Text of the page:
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China sharply reduces directly elected Hong Kong legislature seats

(TibetanReview.net, Mar30’21) – China has sharply reduced the number of directly elected seats in Hong Kong’s legislature, delivering a sharp blow to the so-called special administrative region’s already beleaguered democracy movement. The percentage of directly elected seats has been reduced from 50% to just 22%. 

The changes were announced Mar 30 after a two-day meeting of China’s top legislature, reported the AP Mar 30. China imposed a national security law on Hong Kong last year and is following up this year with a revamp of the island’s electoral process.

China has expanded Hong Kong’s legislature to 90 seats, with only 20 to be elected by the public. Currently, half of the 70-seat legislature — 35 seats — are directly elected.

In the current 70-member legislature, voters elect half the members while the other half are chosen by constituencies representing various professions and interest groups. The latter are pro-Beijing groups, ensuring that section a majority in the legislature.

In the new legislature, only 20 will be elected members while 30 will be chosen by the constituencies and the remaining 40 by an Election Committee, which also has and will continue to choose the city’s leader.

The report said that the committee, which will be expanded from 1,200 to 1,500 members, was dominated by supporters of the central government in Beijing.

The election law mandates that the 20 directly elected members must be Beijing-complaint like the rest. For this purpose, a separate committee will be established to review the qualifications of candidates for office in Hong Kong to ensure the city is governed by “patriots,” in the language of the central government, the report noted.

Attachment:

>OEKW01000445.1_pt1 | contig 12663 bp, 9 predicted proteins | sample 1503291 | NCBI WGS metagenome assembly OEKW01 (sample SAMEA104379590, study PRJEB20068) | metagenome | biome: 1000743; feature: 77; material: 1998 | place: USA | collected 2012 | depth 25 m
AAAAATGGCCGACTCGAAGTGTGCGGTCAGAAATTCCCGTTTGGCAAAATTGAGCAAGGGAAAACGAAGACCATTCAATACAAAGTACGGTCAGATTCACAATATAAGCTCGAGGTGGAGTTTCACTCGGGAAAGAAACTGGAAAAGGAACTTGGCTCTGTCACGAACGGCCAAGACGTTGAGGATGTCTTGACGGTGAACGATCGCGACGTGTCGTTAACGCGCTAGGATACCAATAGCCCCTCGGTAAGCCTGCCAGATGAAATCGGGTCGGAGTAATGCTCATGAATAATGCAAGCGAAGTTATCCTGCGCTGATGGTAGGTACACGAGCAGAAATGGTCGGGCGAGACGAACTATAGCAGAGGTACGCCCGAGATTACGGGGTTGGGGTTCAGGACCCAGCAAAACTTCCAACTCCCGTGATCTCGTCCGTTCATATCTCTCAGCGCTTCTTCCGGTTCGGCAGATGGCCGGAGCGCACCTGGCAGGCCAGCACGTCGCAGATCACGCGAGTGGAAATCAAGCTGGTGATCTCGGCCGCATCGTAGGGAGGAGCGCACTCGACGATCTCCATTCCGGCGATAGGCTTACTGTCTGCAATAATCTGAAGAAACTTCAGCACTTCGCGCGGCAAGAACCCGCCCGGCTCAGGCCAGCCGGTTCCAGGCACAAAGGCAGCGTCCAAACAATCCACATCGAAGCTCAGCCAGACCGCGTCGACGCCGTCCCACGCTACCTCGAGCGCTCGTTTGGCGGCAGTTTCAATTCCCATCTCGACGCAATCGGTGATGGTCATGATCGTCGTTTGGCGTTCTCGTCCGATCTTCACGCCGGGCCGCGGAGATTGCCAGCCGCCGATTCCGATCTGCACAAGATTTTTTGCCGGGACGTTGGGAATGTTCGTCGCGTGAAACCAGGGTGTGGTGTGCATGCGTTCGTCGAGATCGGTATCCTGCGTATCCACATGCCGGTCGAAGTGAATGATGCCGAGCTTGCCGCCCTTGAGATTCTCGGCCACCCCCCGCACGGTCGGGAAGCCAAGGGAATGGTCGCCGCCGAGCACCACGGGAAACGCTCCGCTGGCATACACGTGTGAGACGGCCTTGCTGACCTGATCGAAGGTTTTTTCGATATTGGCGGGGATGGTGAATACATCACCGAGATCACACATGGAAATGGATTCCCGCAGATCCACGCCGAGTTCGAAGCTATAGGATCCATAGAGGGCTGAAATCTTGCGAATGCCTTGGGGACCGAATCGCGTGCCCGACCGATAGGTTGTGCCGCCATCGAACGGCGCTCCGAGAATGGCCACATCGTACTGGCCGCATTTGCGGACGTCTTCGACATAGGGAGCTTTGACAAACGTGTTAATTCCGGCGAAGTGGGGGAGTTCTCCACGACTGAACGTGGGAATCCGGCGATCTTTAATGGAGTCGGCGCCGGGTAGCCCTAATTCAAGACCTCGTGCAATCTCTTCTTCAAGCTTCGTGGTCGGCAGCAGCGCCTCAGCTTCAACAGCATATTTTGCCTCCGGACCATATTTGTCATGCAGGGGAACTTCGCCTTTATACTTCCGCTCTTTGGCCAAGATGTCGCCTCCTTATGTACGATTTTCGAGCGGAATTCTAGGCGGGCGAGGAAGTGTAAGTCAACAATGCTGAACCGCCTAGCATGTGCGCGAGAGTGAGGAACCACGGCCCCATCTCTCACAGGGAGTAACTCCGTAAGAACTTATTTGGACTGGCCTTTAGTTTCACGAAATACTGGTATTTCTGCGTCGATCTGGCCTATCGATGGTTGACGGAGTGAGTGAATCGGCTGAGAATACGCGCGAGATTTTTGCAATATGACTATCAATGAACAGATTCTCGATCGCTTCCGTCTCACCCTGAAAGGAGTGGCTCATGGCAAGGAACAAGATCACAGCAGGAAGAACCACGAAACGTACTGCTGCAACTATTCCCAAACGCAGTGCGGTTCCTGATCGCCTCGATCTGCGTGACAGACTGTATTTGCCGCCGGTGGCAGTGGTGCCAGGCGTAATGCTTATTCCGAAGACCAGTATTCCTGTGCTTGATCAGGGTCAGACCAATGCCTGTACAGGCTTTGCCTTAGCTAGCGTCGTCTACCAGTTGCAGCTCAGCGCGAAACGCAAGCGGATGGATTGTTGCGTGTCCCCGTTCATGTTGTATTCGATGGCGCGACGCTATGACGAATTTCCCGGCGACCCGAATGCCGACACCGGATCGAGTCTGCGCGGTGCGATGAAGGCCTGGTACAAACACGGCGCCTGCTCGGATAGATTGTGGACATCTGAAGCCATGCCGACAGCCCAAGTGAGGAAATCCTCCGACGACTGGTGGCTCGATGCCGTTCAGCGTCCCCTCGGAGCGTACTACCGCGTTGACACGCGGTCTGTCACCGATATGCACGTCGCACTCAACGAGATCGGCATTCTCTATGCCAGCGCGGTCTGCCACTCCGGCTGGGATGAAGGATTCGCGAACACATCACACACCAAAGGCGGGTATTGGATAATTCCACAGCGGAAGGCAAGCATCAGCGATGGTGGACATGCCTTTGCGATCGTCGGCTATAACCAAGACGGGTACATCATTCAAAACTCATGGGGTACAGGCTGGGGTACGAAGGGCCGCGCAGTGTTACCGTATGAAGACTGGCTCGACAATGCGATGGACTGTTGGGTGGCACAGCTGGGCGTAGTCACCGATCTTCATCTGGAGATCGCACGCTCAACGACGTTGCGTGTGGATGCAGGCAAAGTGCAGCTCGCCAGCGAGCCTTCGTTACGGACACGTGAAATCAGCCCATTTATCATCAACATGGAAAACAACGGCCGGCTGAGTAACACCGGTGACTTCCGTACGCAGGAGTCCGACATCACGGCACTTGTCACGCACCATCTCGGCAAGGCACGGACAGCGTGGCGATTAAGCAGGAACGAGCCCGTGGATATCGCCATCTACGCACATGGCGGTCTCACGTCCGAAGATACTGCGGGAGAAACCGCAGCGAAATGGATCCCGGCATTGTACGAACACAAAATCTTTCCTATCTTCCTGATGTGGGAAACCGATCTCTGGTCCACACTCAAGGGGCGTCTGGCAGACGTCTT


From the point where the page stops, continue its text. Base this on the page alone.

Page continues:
To the political opposition in Hong Kong, which has advocated for more democracy, not less, the changes are part of a broader effort to keep them out of office.

The move was stated to be part of a two-phase effort to reign in political protest and opposition in Hong Kong, which is part of China but was promised a more liberal political system as a former British colony.

China’s top legislature, the Standing Committee of the National People’s Congress, amended Hong Kong’s constitution to pave the way for the changes. The Hong Kong government is now tasked with revising its electoral laws and holding an election, the report noted.

Earlier, in mid-March, the full National People’s Congress rubber-stamped a proposal that authorized the Standing Committee to amend the Basic Law, the constitution that has governed Hong Kong since the former British colony was handed over to China in 1997.

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